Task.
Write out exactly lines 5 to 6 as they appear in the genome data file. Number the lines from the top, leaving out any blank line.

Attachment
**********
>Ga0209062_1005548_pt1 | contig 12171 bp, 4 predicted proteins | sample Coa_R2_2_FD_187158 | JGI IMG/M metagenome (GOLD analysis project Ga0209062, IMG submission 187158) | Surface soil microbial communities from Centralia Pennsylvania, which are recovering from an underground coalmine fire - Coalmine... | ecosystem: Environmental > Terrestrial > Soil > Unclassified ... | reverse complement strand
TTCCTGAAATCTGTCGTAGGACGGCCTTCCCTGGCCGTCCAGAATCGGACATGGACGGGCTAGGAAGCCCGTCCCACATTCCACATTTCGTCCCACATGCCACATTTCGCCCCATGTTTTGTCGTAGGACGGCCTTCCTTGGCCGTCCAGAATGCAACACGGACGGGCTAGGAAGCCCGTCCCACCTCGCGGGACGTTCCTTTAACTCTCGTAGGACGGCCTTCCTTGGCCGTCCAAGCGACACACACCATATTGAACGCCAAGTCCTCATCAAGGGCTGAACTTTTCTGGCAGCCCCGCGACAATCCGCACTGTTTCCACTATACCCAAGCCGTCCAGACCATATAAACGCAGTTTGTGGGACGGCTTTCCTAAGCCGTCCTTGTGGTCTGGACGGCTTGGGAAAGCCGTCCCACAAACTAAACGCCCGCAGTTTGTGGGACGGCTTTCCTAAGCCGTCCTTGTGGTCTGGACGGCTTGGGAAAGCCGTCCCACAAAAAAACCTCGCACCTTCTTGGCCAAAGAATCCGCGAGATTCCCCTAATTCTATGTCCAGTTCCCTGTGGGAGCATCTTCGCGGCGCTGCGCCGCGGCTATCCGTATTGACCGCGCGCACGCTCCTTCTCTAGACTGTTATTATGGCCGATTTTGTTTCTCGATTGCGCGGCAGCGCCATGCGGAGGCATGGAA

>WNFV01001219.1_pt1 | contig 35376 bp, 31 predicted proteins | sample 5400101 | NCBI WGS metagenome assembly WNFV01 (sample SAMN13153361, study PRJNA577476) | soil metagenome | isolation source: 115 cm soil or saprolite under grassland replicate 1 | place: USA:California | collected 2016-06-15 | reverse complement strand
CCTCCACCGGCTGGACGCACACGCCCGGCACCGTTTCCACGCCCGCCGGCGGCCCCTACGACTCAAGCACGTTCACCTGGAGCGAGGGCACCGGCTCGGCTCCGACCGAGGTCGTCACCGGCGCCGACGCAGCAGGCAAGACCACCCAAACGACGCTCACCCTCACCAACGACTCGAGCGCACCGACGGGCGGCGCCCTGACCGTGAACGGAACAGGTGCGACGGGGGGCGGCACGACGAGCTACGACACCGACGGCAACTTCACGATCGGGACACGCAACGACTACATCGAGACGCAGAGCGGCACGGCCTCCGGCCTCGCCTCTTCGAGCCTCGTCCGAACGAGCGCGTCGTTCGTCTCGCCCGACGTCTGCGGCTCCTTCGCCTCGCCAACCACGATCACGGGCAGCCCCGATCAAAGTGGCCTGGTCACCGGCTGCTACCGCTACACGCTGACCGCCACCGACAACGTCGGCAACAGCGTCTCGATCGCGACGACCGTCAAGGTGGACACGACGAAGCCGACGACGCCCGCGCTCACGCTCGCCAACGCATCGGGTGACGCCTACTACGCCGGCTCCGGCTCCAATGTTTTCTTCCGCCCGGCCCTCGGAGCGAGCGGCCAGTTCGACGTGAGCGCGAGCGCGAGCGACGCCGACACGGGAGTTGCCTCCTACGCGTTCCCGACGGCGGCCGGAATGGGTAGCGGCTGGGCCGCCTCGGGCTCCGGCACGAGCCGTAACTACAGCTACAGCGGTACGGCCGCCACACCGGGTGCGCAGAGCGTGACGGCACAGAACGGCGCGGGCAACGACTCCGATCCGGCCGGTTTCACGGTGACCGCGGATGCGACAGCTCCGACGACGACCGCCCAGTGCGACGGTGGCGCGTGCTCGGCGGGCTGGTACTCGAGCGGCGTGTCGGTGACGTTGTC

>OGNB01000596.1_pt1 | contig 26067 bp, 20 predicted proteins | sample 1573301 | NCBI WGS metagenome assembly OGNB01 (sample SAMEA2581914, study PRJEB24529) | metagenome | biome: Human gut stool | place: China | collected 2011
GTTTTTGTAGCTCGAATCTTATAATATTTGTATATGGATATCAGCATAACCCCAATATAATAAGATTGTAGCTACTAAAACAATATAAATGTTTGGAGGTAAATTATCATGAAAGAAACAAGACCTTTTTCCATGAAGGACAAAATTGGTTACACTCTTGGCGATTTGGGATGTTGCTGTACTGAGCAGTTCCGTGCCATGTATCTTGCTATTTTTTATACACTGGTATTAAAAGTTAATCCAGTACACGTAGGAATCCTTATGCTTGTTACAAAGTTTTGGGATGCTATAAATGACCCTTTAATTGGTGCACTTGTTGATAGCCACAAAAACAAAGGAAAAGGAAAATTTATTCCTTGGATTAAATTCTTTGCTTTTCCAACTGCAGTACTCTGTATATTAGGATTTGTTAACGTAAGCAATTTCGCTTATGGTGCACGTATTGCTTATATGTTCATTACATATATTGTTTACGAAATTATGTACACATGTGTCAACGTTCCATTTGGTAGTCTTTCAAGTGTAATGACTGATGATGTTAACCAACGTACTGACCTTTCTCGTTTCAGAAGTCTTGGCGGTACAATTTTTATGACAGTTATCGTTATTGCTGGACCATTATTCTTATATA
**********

>OGNB01000596.1_pt1 | contig 26067 bp, 20 predicted proteins | sample 1573301 | NCBI WGS metagenome assembly OGNB01 (sample SAMEA2581914, study PRJEB24529) | metagenome | biome: Human gut stool | place: China | collected 2011
GTTTTTGTAGCTCGAATCTTATAATATTTGTATATGGATATCAGCATAACCCCAATATAATAAGATTGTAGCTACTAAAACAATATAAATGTTTGGAGGTAAATTATCATGAAAGAAACAAGACCTTTTTCCATGAAGGACAAAATTGGTTACACTCTTGGCGATTTGGGATGTTGCTGTACTGAGCAGTTCCGTGCCATGTATCTTGCTATTTTTTATACACTGGTATTAAAAGTTAATCCAGTACACGTAGGAATCCTTATGCTTGTTACAAAGTTTTGGGATGCTATAAATGACCCTTTAATTGGTGCACTTGTTGATAGCCACAAAAACAAAGGAAAAGGAAAATTTATTCCTTGGATTAAATTCTTTGCTTTTCCAACTGCAGTACTCTGTATATTAGGATTTGTTAACGTAAGCAATTTCGCTTATGGTGCACGTATTGCTTATATGTTCATTACATATATTGTTTACGAAATTATGTACACATGTGTCAACGTTCCATTTGGTAGTCTTTCAAGTGTAATGACTGATGATGTTAACCAACGTACTGACCTTTCTCGTTTCAGAAGTCTTGGCGGTACAATTTTTATGACAGTTATCGTTATTGCTGGACCATTATTCTTATATA